For many years I have been arguing with doctors about natural hormones – on lots of topics – but one in particular has been the fact that women not only have fewer heart attacks than men but when they do they do not have the same impact. It is rare for women to suffer heart attacks before their 50s, but menopause sees the numbers – and risk – increase
Now new research from Queen Mary, University of London sheds light on why women are far more likely to suffer heart attacks after the menopause. It can be traced to our declining estrogen levels, because estrogen keeps the body’s immune system in check. After menopause – when estrogen levels drop dramatically – coronary heart disease rates rise steeply. The study has shown that estrogen works on white blood cells to stop them from sticking to the insides of blood vessels, a process which can lead to dangerous blockages.
The results could help explain why cardiovascular disease rates tend to be higher in men and why they soar in women after the menopause. It’s not yet clear quite how this protection occurs but this study suggests that estrogen has another role. The hormone seems to affect women’s response to infection and injury, by preventing white blood cells from moving out of the blood stream into tissues. This reduces inflammation, part of the immune system’s rapid response. It is now clear that one of the functions that estrogen has in the body is to help stop blood cells sticking to artery walls and forming potentially fatal blockages.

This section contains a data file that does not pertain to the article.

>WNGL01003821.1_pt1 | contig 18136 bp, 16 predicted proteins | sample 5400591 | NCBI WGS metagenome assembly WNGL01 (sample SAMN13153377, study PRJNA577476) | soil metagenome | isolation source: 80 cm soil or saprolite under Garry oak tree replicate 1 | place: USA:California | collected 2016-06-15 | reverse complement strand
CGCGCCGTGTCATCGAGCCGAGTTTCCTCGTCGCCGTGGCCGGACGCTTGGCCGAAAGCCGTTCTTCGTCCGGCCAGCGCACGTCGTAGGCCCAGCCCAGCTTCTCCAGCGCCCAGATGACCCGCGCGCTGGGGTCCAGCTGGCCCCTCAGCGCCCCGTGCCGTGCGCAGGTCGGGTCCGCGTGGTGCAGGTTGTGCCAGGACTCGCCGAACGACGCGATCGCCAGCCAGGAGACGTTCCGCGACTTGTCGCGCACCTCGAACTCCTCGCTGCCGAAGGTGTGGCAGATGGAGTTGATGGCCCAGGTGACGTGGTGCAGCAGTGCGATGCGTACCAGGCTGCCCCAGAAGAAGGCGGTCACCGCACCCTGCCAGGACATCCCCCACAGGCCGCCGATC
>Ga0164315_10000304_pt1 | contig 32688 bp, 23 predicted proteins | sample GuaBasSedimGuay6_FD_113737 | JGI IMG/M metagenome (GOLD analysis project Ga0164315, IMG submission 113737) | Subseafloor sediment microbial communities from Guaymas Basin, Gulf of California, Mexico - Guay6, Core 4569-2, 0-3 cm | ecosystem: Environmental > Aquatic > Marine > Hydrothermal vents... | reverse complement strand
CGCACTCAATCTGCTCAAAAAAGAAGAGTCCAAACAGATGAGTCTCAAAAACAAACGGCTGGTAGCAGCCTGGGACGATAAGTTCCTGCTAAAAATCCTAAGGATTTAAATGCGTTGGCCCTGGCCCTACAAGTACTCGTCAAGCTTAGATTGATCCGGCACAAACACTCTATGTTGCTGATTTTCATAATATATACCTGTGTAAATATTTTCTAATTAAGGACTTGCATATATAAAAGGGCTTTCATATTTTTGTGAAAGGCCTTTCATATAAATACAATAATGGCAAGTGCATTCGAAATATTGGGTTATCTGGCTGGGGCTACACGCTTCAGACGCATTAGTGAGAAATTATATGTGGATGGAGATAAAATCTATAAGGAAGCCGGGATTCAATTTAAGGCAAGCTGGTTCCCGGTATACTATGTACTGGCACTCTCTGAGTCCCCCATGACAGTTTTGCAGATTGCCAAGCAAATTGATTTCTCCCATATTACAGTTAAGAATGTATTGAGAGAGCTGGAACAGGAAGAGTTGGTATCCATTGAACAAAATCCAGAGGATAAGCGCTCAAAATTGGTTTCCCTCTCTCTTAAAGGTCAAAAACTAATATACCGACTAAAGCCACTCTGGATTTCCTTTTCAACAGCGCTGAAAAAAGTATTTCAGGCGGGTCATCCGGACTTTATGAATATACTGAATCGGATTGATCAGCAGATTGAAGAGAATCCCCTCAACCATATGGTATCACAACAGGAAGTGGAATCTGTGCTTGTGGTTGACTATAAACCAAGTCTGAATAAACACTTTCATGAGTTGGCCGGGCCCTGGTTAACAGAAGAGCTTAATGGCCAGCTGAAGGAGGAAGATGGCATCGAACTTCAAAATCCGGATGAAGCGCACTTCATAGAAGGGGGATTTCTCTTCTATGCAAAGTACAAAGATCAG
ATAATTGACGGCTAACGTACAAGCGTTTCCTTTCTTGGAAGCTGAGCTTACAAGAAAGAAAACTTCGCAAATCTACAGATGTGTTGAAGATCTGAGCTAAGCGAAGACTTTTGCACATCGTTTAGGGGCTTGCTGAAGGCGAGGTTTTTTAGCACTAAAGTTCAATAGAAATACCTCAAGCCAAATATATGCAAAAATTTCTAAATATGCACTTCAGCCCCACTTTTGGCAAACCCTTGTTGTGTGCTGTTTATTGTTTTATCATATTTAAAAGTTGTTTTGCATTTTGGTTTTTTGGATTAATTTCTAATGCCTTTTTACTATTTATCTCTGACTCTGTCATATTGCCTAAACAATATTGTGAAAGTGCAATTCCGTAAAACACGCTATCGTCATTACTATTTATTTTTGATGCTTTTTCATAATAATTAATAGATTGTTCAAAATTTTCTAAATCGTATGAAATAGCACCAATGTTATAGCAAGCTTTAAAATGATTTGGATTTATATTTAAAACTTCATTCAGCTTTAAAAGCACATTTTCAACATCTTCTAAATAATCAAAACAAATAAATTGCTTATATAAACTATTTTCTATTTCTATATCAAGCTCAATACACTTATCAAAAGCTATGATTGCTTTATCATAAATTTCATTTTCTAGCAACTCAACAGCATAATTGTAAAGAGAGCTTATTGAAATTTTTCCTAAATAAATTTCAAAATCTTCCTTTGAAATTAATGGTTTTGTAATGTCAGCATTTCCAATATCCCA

The researchers compared white blood cells from men and pre-menopausal women blood donors. They found that cells from premenopausal women have much higher levels of protein called annexin-A1 on the surface of their white blood cells. The scientists also found that annexin-A1 and estrogen levels were strongly linked throughout the menstrual cycle.
White blood cells play a vital role in protecting the body from infections. When they are activated they stick to the walls of blood vessels. This process normally helps the cells to tackle infection but if it happens too much, it can lead to blood vessel damage, which in turn can lead to cardiovascular disease. However, when annexin-A1 is on the surface of these white blood cells it prevents them from sticking to the blood vessel wall. A key finding of the new research is that estrogen can move annexin-A1 from inside the white blood cell, where it is normally stored, to the surface of the cells preventing the cells from sticking to blood vessel walls and causing vascular damage.
Until recently, experts have struggled to explain why younger women are less likely to develop heart disease and suffer heart attacks. Dr Suchita Nadkarni from the William Harvey Research Institute, Queen Mary, University of London, who led the research, said: “We’ve known for a long time that estrogen protects pre-menopausal women from heart disease, but we don’t know exactly why. This study brings us a step closer to understanding how natural estrogen might help protect our blood vessels. We’ve shown a clear relationship between estrogen levels and the behaviour of these white blood cells. Our results suggest that estrogen helps maintain the delicate balance between fighting infections, and protecting arteries from damage that can lead to cardiovascular disease. Understanding how the body fights heart disease naturally is vital for developing new treatments.”
Estrogen often gets a bad press because of its link to certain cancers and other health problems, but it is when it is out of balance that problems occur. That’s why some women at menopause do need a little extra estrogen as well as natural progesterone: John Lee made it clear that is the balance between the two hormones that it is important to get right.